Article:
States that have more gun laws have fewer gun-related deaths, according to a new study by Boston Children’s Hospital.
The study, released Wednesday, also found that background checks and permit requirements are associated with decreased homicide rates, and that states with the most gun laws have lower mortality rates. Researchers hope the results will encourage leaders to pass gun reform across the U.S.
"Our research gives clear evidence that laws have a role in preventing firearms deaths," said the study’s lead investigator Eric Fleegler, a pediatric emergency doctor at Boston Children's Hospital. "Legislators should take that into consideration."
Firearm-related deaths reported to the Centers for Disease Control and Prevention between 2007 and 2010 as well as the firearm law data provided by the Brady Center to Prevent Gun Volence were analyzed by Fleegler, researchers from Boston Children’s Hospital, Harvard School of Public Health and Harvard Medical School.
States with the most gun laws had a mortality rate 42 percent lower than states with the fewest laws. States with stringent laws had firearm-related homicide rates 40 percent lower as well as firearm-related suicide rates 37 percent lower.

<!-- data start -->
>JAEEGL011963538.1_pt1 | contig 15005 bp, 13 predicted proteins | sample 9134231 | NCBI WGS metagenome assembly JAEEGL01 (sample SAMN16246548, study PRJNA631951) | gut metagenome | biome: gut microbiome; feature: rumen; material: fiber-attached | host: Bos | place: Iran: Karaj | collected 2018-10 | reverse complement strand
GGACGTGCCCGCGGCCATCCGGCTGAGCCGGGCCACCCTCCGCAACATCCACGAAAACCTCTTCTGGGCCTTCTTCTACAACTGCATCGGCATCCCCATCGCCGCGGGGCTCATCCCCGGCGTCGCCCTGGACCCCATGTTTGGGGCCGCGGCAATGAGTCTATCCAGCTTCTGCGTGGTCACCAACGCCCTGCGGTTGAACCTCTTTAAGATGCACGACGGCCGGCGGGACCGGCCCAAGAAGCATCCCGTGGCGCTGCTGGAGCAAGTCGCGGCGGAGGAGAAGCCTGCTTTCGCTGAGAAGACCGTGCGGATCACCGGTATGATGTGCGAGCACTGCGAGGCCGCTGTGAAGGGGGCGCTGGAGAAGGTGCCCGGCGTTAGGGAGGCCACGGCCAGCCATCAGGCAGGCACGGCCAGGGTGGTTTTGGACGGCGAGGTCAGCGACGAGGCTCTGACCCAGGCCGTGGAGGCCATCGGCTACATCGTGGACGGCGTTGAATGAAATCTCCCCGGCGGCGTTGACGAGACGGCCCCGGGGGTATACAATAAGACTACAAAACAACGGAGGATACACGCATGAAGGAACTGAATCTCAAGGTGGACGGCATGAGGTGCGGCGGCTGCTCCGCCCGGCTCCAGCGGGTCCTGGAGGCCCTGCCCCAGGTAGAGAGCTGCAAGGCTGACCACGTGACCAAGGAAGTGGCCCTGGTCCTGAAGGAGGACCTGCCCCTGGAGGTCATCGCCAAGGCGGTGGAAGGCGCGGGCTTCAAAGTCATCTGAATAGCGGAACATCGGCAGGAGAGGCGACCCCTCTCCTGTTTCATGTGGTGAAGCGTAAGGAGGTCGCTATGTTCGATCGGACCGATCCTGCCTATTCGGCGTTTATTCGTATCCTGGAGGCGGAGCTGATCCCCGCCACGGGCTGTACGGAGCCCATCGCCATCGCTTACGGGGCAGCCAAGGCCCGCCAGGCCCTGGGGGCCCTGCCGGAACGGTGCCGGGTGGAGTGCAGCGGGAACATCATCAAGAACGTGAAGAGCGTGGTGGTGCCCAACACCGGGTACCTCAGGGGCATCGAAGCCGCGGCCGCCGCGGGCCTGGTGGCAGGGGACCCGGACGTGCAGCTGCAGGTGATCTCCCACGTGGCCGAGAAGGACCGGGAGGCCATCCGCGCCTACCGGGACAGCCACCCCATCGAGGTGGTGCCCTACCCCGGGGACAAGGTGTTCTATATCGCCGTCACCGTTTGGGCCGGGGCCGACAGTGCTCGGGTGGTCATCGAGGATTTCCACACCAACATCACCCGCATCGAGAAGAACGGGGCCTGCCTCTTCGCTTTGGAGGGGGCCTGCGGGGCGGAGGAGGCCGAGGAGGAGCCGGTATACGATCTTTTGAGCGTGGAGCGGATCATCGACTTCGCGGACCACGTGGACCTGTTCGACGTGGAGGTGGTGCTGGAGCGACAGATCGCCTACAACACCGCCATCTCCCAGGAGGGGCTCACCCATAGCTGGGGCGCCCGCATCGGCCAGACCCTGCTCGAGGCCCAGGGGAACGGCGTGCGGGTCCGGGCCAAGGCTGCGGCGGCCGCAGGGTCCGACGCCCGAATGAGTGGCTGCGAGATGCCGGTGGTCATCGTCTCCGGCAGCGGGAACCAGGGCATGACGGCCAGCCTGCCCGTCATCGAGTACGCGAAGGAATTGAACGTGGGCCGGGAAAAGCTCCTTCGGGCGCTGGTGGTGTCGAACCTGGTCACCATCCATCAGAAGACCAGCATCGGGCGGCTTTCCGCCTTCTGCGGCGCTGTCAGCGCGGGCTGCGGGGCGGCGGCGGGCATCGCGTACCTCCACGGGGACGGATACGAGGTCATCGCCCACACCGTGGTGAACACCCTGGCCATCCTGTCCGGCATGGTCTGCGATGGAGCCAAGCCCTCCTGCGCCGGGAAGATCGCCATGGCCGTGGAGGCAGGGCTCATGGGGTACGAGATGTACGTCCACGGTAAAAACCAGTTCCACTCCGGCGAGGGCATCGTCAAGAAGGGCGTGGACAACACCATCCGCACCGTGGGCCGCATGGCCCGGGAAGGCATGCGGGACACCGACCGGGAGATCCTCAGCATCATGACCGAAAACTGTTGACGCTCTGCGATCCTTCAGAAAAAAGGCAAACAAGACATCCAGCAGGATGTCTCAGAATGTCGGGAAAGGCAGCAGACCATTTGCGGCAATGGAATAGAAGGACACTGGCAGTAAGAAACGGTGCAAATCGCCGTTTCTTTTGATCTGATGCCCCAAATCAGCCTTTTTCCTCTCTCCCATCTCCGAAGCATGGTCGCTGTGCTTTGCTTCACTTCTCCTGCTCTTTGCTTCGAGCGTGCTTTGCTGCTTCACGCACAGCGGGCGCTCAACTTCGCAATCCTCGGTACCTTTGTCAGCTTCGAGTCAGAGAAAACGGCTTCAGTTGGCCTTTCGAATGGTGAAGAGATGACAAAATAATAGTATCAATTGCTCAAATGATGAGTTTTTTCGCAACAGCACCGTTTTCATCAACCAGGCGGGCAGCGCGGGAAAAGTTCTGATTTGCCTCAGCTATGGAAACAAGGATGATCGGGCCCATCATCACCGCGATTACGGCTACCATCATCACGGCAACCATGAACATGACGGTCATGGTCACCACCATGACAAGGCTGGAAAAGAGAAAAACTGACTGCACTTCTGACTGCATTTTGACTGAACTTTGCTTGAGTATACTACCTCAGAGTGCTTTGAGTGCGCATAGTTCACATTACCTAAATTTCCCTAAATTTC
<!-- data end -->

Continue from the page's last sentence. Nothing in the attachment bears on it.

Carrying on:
Despite showing these correlations, the study did not establish a cause-and-effect relationship between guns and deaths. One critic says that greatly limits the usefulness of the research.
"Policy makers can really draw no conclusion from this study," said Garen Wintemute, an emergency physician and director of the Violence Prevention Research Program at the University of California, Davis.
Seeing as the study didn't show correlation, there could easily be some extraneous factor not being accounted for, and increasing gun laws in a state may not result in lower mortality rates or fewer gun deaths.
Wintmute said he believes gun policies are important to stop gun violence, but in the future research should take into account factors like culture, gun ownership and gun trafficking between states. He added that research into gun laws and violence stopped about 15 years ago. That missing data might have helped establish cause and effect.
"There is very minimal research going on and very minimal funding for the research that is going gone," Fleegler said. "We need to understand these relationships so that we can take action."
Source: USA Today